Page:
Delayed birth records can be found at the Denton County Clerk’s office and the Special Collections Department of the Emily Fowler Central Library . It is important to note that the records include births of people who were from out of State; they did not have to be from Denton County in order to register. The records were abstracted by Vinita Davis of the DCGS and have recently been given to the Special Collections Department. I have been checking some of the names that were abstracted against those on the Denton County website and have found people that are not listed on Denton County’s website. The abstracts include: child’s full names, date-of-birth, full name of father, the mother’s maiden names, volume and page number. And when you can’t find a birth or death certificate, the other place to look is the local newspapers. This can be a bit hit-and-miss because the newspaper office of the Denton Record-Chronicle burned around 1908 and their historical newspapers burned with them. Some existing copies of the Denton County News (mid 1892-1900) were microfilmed by the County and are available at the Emily Fowler Central Library. The University of North Texas is in the process of digitizing them and these records will be on the Portal to Texas History in the near future. It will be a wonderful resource.
So, for a good start at finding these records remember to look in these places:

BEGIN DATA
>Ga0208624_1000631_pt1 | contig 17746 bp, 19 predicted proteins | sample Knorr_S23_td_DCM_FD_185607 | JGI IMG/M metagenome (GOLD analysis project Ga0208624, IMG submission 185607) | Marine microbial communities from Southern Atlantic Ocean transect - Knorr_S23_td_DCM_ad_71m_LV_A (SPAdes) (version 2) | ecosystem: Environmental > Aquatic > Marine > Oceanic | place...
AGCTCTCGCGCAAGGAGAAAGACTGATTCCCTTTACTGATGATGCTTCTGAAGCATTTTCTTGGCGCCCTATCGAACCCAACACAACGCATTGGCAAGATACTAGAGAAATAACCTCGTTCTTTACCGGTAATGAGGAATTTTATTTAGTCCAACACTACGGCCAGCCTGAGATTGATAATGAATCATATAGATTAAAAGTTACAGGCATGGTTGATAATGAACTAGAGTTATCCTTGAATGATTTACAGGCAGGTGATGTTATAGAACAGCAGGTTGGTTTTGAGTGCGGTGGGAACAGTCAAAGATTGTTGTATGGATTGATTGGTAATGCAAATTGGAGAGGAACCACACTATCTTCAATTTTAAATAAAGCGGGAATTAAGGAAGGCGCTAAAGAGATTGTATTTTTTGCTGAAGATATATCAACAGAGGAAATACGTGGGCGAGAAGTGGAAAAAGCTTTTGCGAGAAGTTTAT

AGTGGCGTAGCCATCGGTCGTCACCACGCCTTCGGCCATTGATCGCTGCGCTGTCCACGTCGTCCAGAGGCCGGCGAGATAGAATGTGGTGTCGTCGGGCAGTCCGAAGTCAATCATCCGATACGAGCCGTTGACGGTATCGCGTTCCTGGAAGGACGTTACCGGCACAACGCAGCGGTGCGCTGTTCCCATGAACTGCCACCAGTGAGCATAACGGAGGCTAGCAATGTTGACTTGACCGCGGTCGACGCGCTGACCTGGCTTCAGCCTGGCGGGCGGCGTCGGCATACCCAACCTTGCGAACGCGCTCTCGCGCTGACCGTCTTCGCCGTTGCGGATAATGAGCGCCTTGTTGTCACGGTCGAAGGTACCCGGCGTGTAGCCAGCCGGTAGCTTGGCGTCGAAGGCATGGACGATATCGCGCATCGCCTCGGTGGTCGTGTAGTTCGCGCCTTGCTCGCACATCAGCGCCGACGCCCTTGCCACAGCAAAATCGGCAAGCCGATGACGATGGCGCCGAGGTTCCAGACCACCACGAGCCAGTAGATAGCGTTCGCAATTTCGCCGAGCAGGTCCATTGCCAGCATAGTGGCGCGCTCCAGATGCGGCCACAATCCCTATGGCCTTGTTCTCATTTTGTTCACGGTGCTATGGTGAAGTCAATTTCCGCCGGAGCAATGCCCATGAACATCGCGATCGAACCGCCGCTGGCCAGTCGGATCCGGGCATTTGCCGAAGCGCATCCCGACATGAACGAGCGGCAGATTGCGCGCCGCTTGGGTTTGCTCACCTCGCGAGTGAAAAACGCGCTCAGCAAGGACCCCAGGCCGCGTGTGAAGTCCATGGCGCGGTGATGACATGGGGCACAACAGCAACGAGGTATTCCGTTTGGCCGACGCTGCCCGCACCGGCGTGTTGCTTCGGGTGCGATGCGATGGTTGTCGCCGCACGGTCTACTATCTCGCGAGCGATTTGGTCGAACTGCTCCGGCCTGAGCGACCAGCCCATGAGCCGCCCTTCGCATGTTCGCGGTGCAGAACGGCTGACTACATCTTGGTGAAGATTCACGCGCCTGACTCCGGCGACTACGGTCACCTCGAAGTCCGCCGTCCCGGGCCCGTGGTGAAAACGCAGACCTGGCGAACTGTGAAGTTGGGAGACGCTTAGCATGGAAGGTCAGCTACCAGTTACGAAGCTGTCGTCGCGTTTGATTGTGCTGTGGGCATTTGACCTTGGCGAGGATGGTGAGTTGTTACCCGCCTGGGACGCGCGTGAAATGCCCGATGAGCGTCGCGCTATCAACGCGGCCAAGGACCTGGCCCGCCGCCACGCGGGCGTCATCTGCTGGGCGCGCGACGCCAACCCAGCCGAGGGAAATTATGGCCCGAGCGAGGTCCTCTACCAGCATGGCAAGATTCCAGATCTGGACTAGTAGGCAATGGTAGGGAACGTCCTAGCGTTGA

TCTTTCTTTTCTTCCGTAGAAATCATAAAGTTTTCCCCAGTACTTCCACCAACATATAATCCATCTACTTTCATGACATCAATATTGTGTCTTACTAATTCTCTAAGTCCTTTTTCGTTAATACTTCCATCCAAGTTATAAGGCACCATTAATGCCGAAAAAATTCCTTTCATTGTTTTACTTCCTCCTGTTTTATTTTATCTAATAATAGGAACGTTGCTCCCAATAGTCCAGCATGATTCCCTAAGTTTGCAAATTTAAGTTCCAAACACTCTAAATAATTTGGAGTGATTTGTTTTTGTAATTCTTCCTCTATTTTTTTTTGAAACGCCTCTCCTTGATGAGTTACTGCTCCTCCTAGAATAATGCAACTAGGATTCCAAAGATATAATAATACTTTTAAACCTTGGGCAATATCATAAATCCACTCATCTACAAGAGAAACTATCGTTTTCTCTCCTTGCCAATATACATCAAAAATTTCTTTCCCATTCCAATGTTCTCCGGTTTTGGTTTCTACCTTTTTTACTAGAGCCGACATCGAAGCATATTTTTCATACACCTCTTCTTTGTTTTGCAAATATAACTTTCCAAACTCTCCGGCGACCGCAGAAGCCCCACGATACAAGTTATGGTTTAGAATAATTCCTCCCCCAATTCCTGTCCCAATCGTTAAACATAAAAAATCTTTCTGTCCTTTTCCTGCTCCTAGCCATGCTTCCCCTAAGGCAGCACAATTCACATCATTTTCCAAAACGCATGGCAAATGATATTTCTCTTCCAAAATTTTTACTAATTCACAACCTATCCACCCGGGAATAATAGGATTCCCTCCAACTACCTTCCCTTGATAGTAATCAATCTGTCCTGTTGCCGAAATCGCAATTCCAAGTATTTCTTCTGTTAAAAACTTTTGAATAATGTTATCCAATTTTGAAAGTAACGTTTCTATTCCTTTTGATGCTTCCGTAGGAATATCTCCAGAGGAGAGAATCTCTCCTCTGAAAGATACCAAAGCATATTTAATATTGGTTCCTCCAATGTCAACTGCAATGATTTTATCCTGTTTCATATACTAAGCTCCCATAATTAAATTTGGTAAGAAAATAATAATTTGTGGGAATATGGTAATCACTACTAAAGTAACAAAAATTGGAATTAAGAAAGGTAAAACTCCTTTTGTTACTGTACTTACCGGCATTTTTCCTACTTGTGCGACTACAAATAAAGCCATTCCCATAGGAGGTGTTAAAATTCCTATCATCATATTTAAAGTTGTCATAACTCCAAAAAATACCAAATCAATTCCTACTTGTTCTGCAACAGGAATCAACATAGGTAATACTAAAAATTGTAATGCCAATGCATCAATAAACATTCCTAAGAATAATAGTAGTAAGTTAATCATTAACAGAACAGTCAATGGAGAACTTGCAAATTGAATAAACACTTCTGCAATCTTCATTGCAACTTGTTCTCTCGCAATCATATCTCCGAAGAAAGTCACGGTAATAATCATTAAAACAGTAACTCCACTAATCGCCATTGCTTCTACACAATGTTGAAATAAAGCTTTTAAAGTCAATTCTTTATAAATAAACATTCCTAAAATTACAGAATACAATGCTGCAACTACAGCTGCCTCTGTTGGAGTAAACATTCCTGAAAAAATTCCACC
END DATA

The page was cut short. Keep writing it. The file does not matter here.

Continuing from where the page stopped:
- FamilySearch has digitized Texas Death Certificates from 1900-1976; this is free for anyone to access, although you must create a username and password in order to download the record. They are also working on digitizing the death certificates from 1977-1986 and Texas Birth Certificates from 1900-1976. Remember that the State did not order this until 1903, so death certificates were not filed with the State until that year.
- Denton County has birth certificates for people who filed a birth certificate in Denton County, which includes a list of delayed birth certificates (birth certificates filed by people who were before 1900 and needed to have a birth certificate). You can access these records but you will have to pay to obtain a copy. This website will also has the following records:deeds, assumed names, cattle brands, marriage certificates, and more.
- The Denton Public Library’s Emily Fowler Central Library has a listing of early birth and death certificates that were recorded by the City’s health officer from 1900-1949 for births & 1900-1957 for deaths. The Library was also recently gifted the abstracts from the Delayed/Probate Births filed in Denton County by the Denton County Genealogical Society and are in the process of transcribing them for our website.
- Early birth and death announcements that appeared in the Denton County News, or Dallas Morning News for people from Denton County can also be found in our indexes to early births & deaths on our website; the microfilm of the early surviving Denton newspapers resides there and can be accessed using our Scan Pro 2000 microfilm digital scanner, which you can make copies from, or scan to a USB drive.
- The Portal to Texas History’s digital newspapers collection may also offer further places to explore. Our volunteers are currently using it to index the Dallas Express for articles and vital statistics pertaining to African Americans in Denton County.
If you have any questions, or would like to send us a research request, please contact us by email firstname.lastname@example.org, or call (940) 349-8752.
(Later) So, here I am working on the Delayed Birth index and I run across the name of a girl born on March 27, 1884, by the name of Snow Flake. She is born to the parents of Green Flake and Manda Emmaline Pickel Flake.
I bet Manda was glad she married a Flake.